VI. The Generations of Shem: God's Choice of Abram (11:10 — 25:11)
VII. The Generations of Ishmael and Isaac: The Blessing of Abraham (25:12 — 35:29)
VIII. The Generations of Esau: The Edomites (36:1-43)
IX. The Generations of Jacob: The Saving of Israel by Joseph (37:1 — 50:26)
1 In the beginning God created the heavens and the earth. 2 Now the earth was formless and empty, darkness was over the surface of the deep, and the Spirit of God was hovering over the waters.
3 And God said, "Let there be light," and there was light. 4 God saw that the light was good, and he separated the light from the darkness. 5 God called the light "day," and the darkness he called "night." And there was evening, and there was morning — the first day.
6 And God said, "Let there be a vault between the waters to separate water from water." 7 So God made the vault and separated the water under the vault from the water above it. And it was so. 8 God called the vault "sky." And there was evening, and there was morning — the second day.
9 And God said, "Let the water under the sky be gathered to one place, and let dry ground appear." And it was so. 10 God called the dry ground "land," and the gathered waters he called "seas." And God saw that it was good.
11 Then God said, "Let the land produce vegetation: seed-bearing plants and trees on the land that bear fruit with seed in it, according to their various kinds." And it was so. 12 The land produced vegetation: plants bearing seed according to their kinds and trees bearing fruit with seed in it according to their kinds. And God saw that it was good. 13 And there was evening, and there was morning — the third day.
14 And God said, "Let there be lights in the vault of the sky to separate the day from the night, and let them serve as signs to mark sacred times, and days and years, 15 and let them be lights in the vault of the sky to give light on the earth." And it was so. 16 God made two great lights — the greater light to govern the day and the lesser light to govern the night. He also made the stars. 17 God set them in the vault of the sky to give light on the earth, 18 to govern the day and the night, and to separate light from darkness. And God saw that it was good. 19 And there was evening, and there was morning — the fourth day.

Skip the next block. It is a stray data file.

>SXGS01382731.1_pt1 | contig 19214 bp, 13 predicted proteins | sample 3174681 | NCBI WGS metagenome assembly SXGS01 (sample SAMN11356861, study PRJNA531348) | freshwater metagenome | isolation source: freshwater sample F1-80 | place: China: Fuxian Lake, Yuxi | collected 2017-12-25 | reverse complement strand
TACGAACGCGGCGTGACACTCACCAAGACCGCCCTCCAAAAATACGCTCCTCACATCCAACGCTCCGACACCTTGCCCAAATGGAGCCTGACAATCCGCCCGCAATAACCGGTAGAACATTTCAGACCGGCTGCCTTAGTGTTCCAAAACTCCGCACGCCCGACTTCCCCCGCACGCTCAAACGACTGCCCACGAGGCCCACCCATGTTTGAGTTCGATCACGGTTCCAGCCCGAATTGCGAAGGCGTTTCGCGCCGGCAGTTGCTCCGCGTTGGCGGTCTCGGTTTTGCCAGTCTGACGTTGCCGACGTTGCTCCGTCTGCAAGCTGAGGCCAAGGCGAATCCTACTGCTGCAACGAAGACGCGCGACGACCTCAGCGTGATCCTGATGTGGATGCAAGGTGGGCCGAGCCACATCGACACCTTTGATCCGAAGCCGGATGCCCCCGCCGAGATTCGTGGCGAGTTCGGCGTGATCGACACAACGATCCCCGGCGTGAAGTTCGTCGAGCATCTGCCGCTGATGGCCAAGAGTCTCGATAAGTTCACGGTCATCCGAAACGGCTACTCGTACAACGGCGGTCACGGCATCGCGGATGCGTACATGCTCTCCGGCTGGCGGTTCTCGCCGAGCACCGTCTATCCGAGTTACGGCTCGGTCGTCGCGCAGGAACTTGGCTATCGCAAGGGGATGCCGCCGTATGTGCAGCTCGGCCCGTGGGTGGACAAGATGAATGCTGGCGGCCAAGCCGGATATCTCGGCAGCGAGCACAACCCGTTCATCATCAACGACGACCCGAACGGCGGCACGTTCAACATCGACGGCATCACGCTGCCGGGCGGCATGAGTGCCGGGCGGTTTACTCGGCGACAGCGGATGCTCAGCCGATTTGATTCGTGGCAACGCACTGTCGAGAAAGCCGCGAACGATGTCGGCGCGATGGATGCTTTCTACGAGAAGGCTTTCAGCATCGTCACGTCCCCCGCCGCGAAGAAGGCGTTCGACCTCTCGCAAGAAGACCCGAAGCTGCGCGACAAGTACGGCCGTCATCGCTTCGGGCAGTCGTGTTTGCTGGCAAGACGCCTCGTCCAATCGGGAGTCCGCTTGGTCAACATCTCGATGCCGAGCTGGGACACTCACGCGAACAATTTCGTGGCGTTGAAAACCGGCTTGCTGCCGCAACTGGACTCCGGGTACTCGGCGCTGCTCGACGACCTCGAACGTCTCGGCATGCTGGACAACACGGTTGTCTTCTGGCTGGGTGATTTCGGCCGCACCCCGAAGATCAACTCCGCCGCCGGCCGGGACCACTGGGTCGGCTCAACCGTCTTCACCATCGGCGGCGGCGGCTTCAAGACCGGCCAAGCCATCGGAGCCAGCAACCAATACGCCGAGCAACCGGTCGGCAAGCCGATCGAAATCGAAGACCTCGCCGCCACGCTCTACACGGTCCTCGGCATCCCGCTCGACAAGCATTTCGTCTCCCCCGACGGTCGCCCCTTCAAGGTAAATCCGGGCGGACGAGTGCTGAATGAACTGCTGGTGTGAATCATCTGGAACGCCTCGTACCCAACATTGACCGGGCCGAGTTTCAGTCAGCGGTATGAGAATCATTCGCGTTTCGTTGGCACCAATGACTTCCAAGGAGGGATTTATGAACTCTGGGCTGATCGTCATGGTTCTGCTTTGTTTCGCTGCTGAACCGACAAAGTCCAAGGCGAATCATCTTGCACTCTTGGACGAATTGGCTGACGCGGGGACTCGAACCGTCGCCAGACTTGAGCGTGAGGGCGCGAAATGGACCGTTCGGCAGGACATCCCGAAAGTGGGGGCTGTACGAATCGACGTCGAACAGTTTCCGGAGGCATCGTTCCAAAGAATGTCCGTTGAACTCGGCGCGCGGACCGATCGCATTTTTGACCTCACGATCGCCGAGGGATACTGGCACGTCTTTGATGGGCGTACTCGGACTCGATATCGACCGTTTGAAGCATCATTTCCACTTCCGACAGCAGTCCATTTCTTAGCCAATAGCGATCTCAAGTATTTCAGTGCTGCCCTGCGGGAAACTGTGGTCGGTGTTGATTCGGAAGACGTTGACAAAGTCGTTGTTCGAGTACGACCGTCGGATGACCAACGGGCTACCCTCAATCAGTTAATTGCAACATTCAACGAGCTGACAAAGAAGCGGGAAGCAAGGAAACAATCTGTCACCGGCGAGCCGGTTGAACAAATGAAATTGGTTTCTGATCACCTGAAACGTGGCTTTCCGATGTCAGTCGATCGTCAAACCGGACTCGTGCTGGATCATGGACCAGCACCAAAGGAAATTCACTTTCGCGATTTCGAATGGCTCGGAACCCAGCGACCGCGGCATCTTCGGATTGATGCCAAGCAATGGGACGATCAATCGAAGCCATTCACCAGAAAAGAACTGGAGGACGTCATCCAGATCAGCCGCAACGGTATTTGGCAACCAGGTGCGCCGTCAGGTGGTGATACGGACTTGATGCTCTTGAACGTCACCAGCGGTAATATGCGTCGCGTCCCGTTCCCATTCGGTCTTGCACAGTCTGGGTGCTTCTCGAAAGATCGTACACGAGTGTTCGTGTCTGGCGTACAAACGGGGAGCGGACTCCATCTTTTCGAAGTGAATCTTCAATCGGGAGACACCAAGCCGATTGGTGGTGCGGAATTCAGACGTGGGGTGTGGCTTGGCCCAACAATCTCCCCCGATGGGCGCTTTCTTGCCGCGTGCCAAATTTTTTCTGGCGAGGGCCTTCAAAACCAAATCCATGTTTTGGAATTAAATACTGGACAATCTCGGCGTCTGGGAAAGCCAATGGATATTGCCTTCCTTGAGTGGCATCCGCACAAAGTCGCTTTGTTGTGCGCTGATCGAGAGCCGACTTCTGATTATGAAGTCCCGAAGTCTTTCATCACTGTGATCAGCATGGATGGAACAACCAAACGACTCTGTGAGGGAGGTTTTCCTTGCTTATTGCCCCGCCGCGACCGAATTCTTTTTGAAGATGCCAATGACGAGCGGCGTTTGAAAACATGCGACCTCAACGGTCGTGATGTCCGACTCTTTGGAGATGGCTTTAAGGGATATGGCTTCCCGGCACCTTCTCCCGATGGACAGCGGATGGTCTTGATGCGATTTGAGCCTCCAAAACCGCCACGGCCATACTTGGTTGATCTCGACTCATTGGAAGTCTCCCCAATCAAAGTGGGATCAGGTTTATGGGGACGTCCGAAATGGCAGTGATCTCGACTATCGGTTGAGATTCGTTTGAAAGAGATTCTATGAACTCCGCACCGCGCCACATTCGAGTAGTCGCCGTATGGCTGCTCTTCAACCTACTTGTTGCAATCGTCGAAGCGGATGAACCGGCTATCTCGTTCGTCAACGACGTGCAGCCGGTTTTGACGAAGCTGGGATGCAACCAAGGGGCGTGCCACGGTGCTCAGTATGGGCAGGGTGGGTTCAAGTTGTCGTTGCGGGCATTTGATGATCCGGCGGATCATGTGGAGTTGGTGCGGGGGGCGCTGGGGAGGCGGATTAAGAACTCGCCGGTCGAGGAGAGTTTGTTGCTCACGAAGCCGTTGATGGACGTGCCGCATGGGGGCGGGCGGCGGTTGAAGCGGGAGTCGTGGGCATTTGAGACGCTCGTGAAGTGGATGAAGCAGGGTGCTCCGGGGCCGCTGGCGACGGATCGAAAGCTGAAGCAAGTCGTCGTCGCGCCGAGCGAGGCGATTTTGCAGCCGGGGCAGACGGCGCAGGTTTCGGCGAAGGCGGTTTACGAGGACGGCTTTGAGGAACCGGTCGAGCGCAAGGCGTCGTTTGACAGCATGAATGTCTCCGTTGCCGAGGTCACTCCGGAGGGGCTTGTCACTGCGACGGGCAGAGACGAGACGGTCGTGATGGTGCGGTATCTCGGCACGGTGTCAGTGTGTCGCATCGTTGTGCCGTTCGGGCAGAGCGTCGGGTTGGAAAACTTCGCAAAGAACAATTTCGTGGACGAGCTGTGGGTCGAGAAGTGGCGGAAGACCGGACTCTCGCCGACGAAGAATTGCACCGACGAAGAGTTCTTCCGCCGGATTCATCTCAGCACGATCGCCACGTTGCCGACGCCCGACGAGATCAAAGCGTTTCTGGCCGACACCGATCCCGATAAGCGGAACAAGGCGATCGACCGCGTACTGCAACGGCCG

20 And God said, "Let the water teem with living creatures, and let birds fly above the earth across the vault of the sky." 21 So God created the great creatures of the sea and every living thing with which the water teems and that moves about in it, according to their kinds, and every winged bird according to its kind. And God saw that it was good. 22 God blessed them and said, "Be fruitful and increase in number and fill the water in the seas, and let the birds increase on the earth." 23 And there was evening, and there was morning — the fifth day.
24 And God said, "Let the land produce living creatures according to their kinds: the livestock, the creatures that move along the ground, and the wild animals, each according to its kind." And it was so. 25 God made the wild animals according to their kinds, the livestock according to their kinds, and all the creatures that move along the ground according to their kinds. And God saw that it was good.
26 Then God said, "Let us make mankind in our image, in our likeness, so that they may rule over the fish in the sea and the birds in the sky, over the livestock and all the wild animals, and over all the creatures that move along the ground."
27 So God created mankind in his own image, in the image of God he created them; male and female he created them.
28 God blessed them and said to them, "Be fruitful and increase in number; fill the earth and subdue it. Rule over the fish in the sea and the birds in the sky and over every living creature that moves on the ground."
29 Then God said, "I give you every seed-bearing plant on the face of the whole earth and every tree that has fruit with seed in it. They will be yours for food. 30 And to all the beasts of the earth and all the birds in the sky and all the creatures that move along the ground — everything that has the breath of life in it — I give every green plant for food." And it was so.
31 God saw all that he had made, and it was very good. And there was evening, and there was morning — the sixth day.
2 Thus the heavens and the earth were completed in all their vast array.
2 By the seventh day God had finished the work he had been doing; so on the seventh day he rested from all his work. 3 Then God blessed the seventh day and made it holy, because on it he rested from all the work of creating that he had done.
Adam and Eve
4 This is the account of the heavens and the earth when they were created, when the Lord God made the earth and the heavens.